Managing Generational Differences in the Workplace

Many of today’s companies have employees that represent various generations, and this can lead to many generational differences in the workplace.

Having differences in business can be a benefit because homogeneity often leads to a lack of new ideas and fresh perspectives.  However, if those differences are not appropriately managed, it can lead to division and a lack of engagement within the company.

To ensure the latter does not occur, it’s essential that all companies with employees from multiple generations be diligent in ensuring each generational sector feel appreciated, welcomed, and vital to the success of the company.

Generational Subsets

There are currently 3 generations most likely to be employed at this time.

Baby boomers were born between 1946 and 1964.

Generation X was born between 1965 and 1980.

Millennials were born between 1981 and 1996.

There are some Traditionalists still employed, though most have passed the working age.  They were born between 1927 and 1945.

Generation Z is entering the workforce in higher numbers being born between 1997 and today.

Each generation is likely to come to the company with different wants, needs, and viewpoints.  Taking everyone’s opinions into consideration and treating each employee as an essential member of the team are the high-level keys to managing generational differences in the workplace.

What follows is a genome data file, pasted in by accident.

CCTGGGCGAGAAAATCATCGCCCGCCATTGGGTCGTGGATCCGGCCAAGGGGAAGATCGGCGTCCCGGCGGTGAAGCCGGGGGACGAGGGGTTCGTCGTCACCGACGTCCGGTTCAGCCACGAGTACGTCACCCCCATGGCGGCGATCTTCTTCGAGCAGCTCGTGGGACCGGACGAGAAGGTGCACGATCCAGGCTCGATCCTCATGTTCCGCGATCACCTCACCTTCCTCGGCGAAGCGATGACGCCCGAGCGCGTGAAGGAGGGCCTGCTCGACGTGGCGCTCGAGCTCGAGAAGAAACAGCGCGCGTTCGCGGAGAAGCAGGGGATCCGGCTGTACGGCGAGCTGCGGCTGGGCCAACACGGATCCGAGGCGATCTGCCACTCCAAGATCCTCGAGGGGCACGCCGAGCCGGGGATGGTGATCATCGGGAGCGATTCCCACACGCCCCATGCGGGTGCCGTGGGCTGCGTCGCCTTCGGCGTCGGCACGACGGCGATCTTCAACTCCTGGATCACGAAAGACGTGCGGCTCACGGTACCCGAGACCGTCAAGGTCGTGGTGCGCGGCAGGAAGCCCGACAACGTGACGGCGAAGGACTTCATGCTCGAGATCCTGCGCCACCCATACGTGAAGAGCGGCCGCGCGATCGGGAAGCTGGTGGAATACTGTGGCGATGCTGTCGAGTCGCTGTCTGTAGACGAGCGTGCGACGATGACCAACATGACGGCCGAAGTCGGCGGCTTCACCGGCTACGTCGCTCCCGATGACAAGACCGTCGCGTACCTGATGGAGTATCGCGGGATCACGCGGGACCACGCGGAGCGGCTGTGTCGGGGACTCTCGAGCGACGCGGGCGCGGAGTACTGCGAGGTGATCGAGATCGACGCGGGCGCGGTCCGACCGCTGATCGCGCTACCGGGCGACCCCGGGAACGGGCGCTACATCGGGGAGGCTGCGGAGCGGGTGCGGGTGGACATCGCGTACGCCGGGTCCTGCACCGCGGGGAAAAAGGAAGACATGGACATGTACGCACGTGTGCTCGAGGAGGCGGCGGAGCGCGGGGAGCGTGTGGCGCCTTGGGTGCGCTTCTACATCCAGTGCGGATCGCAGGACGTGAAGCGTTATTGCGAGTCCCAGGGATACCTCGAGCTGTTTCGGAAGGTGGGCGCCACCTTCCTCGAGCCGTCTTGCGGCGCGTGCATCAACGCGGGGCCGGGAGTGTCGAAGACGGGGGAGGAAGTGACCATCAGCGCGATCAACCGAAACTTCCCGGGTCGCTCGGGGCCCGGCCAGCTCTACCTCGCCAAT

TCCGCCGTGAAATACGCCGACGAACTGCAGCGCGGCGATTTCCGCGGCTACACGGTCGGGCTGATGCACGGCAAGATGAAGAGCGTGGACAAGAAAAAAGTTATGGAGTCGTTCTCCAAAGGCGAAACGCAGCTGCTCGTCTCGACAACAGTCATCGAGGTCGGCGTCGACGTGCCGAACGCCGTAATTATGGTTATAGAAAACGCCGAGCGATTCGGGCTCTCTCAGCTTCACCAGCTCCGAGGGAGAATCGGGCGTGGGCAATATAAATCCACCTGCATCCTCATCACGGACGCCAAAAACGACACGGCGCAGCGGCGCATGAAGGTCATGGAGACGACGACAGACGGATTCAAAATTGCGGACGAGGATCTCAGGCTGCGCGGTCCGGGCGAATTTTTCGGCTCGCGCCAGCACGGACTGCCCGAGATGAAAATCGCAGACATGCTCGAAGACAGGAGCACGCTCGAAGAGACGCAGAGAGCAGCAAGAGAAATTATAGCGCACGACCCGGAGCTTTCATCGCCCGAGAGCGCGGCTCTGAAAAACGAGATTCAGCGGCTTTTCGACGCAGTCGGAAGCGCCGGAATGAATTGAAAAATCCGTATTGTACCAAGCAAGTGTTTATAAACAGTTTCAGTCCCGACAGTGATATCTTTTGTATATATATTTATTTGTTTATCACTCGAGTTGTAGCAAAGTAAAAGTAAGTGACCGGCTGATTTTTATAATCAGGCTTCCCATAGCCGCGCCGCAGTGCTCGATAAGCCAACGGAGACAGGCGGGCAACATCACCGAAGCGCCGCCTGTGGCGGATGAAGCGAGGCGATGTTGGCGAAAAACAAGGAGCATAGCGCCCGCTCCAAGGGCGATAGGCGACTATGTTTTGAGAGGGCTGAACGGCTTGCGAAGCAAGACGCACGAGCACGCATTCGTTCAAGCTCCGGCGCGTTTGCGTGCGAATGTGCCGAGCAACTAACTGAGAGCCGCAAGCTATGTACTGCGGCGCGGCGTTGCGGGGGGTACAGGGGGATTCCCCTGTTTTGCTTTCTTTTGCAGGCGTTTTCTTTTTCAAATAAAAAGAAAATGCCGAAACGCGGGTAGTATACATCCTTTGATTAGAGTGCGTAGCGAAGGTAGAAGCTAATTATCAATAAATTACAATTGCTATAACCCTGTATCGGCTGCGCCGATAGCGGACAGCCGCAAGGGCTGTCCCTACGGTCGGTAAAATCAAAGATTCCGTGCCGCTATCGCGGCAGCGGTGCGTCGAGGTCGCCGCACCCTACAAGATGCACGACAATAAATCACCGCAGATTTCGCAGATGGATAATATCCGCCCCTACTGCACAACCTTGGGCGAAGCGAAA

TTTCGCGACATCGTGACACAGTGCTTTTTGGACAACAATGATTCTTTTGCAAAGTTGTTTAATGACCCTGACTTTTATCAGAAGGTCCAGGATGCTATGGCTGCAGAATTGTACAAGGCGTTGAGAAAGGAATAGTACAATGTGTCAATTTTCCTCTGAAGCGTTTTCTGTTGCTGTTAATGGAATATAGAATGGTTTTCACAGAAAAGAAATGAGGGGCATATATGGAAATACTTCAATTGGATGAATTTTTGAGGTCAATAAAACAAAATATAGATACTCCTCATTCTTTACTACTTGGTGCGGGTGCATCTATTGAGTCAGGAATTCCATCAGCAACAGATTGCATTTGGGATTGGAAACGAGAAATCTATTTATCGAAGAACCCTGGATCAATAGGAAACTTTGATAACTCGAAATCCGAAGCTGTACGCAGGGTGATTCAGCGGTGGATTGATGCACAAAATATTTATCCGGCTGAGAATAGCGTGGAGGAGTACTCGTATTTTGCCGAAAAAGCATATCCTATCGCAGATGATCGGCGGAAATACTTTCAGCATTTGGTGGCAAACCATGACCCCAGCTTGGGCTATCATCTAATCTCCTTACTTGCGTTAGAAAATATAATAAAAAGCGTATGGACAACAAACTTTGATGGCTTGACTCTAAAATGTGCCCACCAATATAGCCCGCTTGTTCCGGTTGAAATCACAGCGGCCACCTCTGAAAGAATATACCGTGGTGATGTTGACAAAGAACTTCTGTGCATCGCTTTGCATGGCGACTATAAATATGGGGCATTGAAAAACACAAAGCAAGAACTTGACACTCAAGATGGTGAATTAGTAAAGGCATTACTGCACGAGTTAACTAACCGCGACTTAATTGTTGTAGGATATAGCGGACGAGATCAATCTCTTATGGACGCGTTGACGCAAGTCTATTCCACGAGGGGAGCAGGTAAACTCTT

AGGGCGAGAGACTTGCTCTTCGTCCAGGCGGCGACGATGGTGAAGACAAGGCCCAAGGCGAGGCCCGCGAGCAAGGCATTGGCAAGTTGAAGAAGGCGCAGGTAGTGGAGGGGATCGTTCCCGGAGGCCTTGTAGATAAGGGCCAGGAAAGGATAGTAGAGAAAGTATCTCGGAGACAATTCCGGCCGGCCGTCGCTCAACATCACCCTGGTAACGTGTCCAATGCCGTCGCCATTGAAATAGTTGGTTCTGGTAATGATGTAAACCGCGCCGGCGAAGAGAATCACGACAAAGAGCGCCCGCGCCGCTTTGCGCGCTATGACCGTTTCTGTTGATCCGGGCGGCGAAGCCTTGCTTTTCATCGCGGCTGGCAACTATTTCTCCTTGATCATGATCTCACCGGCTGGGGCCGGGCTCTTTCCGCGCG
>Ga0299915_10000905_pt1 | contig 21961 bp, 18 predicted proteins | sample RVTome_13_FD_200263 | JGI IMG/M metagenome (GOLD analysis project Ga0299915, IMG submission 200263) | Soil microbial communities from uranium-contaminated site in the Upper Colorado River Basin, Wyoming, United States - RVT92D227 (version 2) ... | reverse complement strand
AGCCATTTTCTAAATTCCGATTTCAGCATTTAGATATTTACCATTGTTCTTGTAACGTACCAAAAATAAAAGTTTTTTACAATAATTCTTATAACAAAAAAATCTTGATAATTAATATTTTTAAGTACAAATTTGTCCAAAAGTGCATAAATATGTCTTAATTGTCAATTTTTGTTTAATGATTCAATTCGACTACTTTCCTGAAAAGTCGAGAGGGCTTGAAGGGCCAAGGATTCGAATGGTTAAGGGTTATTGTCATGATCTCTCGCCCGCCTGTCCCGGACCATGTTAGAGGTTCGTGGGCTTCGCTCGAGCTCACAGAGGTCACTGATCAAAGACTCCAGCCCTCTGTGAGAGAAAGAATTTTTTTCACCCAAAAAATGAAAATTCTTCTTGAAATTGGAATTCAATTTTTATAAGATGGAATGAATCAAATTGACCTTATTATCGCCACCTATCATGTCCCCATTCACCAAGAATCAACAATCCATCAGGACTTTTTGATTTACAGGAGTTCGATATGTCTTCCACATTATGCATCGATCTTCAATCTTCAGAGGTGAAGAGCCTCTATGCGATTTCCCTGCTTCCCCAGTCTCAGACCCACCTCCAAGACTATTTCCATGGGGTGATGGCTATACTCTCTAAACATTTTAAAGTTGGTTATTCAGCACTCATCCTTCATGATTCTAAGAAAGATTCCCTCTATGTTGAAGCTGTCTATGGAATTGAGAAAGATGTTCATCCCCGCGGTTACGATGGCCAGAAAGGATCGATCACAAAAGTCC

Below you will find more specific tips regarding managing these multigenerational differences amongst employees.

Review Your Company Culture

You can start managing generational differences in the workplace by reviewing how your company culture treats all generations within the company.  

Is the environment inclusive? Are there opportunities for collaboration amongst employees of various generations? Do members of different generations feel as though their needs are not being met or considered?

The review and adjustment of your company culture should not be a process only completed by those at the top of the company hierarchy. Every member of the team should have input regarding the creation and implementation of the company culture.

This can be done by having an in-person conversation or receiving input and feedback via digital formats such as surveys.

Also, offering opportunities for employees of multiple generations to be visible within various departments and levels of the company allows for a more heterogeneous culture overall.  

Consider Your Communication Style

An employee born in 1964 likely prefers to communicate in a different style than one born in 1994.

To offer an inclusive environment, provide communication methods that would make everyone within your company feel comfortable and considered.  

The IBM Center for The Business of Government posted a study highlighting the common communication preferences of members of the different generations.

  • Traditionalists often prefer personal notes and letters.
  • Baby Boomers prefer phone calls and face to face meetings.
  • Generation X is more comfortable with emails.
  • Millennials utilize text messages and blogs to communicate regularly.

This doesn’t mean you should stereotype your employees and assume Baby Boomers don’t text or Millennials don’t like phone calls.

It just means you should consider communicating in various ways to meet the possible preferences of your employees who represent different generations.